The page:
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Notable Absentees at Hollywood Park

April 21, 1993|JIM HODGES | TIMES STAFF WRITER

Although Best Pal and Yappy will be missing, there will be additional opportunities to bet on what's there for the opening week of the Hollywood Park meeting.

Any 3-year-old not heading for the Triple Crown has trouble getting attention at this time of year, but until Tuesday, Yappy offered the lure of a distinguished sophomore for today's $75,000 Harry Henson Stakes, the opening-day feature.

Yappy had won the San Vicente Breeders' Cup Stakes at Santa Anita and was considered one of owner-breeder Allen Paulson's Kentucky Derby prospects until, running beyond a mile for the first time, he finished second to last by 14 lengths in the Sausalito at Golden Gate Fields on March 7.

He was the probable favorite when scheduled to drop back to a sprint, the seven-furlong Henson, but was scratched Tuesday after suffering an injured right hind leg during a morning workout.

Trainer Gary Jones said he did not know the severity of the injury and that X-rays would be taken later in the week.

That leaves the Henson with a field of five: Cimply A Winner, trained by Jack Van Berg and winner of his last two at Santa Anita; Crafty, who tired badly on a sloppy Fairgrounds track in the Louisiana Derby; Fire Two, who returns to dirt after a turf try in the Baldwin; Western Scout, who broke his maiden in his last race at Santa Anita, and I Like To Win, a shipper from Gulfstream.

Best Pal, a possible favorite in Saturday's $400,000 Californian, was scratched after suffering an injured right front hoof.

"It's just a bruise, but he's missed a workout," Jones said of John and Betty Mabee's gelding. "It'd just be too much to ask to try to get him ready."

Best Pal, a 12-time winner with more than $3.9 million in earnings, ran only two weeks ago, finishing third in the Oaklawn Handicap, a race he won last year as part of a string of three consecutive victories. The 1 1/8-mile Californian, part of the American Championship Racing Series, would have been his third tough race in seven weeks.

There are two favorites in a Best Pal-less Californian: Sir Beaufort, winner of the Santa Anita Handicap last month, and his trainer, Charlie Whittingham, who has saddled 11 winners of the stake, starting with Porterhouse's upset of Swaps in 1956. Whittingham's most recent Californian winner was Sunday Silence in 1990.

A year ago, when the Whittingham barn won only six races--three of them stakes--during the Hollywood meeting, Sir Beaufort ran fourth in the Californian.

A 6-year-old son of Pleasant Colony, Sir Beaufort has finished either first or second in seven consecutive starts. He won the Native Diver the last time he started at Hollywood Park, in 1992. The biggest victory of his career came in the Big 'Cap on March 6 when he beat 10 rivals, including possible Californian foe Reign Road and Best Pal.

"This horse runs hard every time and he's gotten better as he's gotten older," Whittingham said. "He worked good today. He's ready."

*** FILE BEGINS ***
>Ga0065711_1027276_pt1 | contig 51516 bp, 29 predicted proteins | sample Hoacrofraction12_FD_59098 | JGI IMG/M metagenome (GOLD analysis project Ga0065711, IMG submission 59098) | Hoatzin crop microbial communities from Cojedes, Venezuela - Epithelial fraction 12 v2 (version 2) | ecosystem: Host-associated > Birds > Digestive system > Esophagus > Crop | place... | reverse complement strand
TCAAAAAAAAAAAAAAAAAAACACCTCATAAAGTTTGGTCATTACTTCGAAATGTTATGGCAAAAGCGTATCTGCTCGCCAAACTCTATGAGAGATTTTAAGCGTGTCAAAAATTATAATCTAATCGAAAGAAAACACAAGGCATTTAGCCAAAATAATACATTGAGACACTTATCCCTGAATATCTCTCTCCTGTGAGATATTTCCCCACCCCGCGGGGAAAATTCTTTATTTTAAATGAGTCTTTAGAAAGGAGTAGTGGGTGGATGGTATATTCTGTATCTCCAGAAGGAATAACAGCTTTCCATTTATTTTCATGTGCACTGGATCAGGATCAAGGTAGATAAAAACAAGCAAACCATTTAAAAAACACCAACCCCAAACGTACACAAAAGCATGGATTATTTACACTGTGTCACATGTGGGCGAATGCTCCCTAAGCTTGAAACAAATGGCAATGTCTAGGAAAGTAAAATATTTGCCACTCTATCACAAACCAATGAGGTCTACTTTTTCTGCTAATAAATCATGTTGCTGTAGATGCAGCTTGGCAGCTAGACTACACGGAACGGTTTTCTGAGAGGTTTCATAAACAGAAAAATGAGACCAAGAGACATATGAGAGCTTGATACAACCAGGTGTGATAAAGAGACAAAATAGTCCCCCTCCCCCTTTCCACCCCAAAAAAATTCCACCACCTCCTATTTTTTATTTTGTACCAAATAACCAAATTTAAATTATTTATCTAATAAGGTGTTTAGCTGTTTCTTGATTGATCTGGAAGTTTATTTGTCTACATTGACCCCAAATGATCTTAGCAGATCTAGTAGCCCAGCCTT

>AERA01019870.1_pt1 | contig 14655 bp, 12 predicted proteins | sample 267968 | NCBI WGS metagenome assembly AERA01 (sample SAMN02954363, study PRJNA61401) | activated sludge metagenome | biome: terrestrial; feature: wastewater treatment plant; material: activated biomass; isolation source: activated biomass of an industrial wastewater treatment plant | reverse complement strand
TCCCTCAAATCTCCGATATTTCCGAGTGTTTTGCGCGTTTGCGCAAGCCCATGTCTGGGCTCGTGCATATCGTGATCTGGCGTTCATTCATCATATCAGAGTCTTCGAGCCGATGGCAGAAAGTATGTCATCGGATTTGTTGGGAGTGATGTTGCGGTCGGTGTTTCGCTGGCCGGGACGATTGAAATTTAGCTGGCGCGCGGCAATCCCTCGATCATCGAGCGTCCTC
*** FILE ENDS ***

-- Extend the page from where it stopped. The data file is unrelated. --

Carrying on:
The Tuesday workout involved a five-furlong sprint, covered by Sir Beaufort in 59 1/5 seconds under an exercise rider. He galloped out six furlongs in 1:12 1/5.

Sir Beaufort might face only four rivals in the Californian: Reign Road, Bobby Frankel's front-running Missionary Ridge, Have Fun, and Stud Panter's Memo, who won the San Bernardino Handicap in his last start.

"He's doing very good, he's sharp now," Frankel said of Missionary Ridge. "(Have Fun) is a pretty quick horse, too. He won't be too far behind. He won very easily (in a March 19 allowance race). He ran awfully well on the dirt, and I expect him to be close to the pace."

Another Californian possibility is Portoferraio, Mel Stute's 5-year-old Argentine-bred, a turf specialist who is also nominated to Sunday's $100,000-added Shoemaker Handicap at one mile on the grass.

The Californian will be a local affair. Irish Swap, unable to beat Pistols And Roses and Devil His Due, who won the series openers at Gulfstream Park, was scheduled to make the trip to Hollywood, but he suffered a broken leg during a workout at Keeneland two weeks ago and had to be destroyed.

Those lured by the Henson, Californian or any of the other events during the 73-day Hollywood Park meeting could find wagering a bookkeeping project with the introduction of the $1 Superfecta on the last race each day. The new bet involves picking the first four horses in order.

It joins trifectas on the fifth and sixth races, two daily doubles, exactas on every race, the Pick Six, $1 Win-Place Pick Nine and three triples among available exotics, and the track is offering an extra fillip on Saturdays: a $500,000 on-track bonus if there if only one Pick Six winner. There are two bonuses available for the meeting.

The highlight of the meeting is the Hollywood Gold Cup, scheduled for July 3 and reduced in value from $1 million to $750,000. It is another stop for the nine-race ACRS. Last year, the Gold Cup was won by an Eastern horse, Sultry Song.

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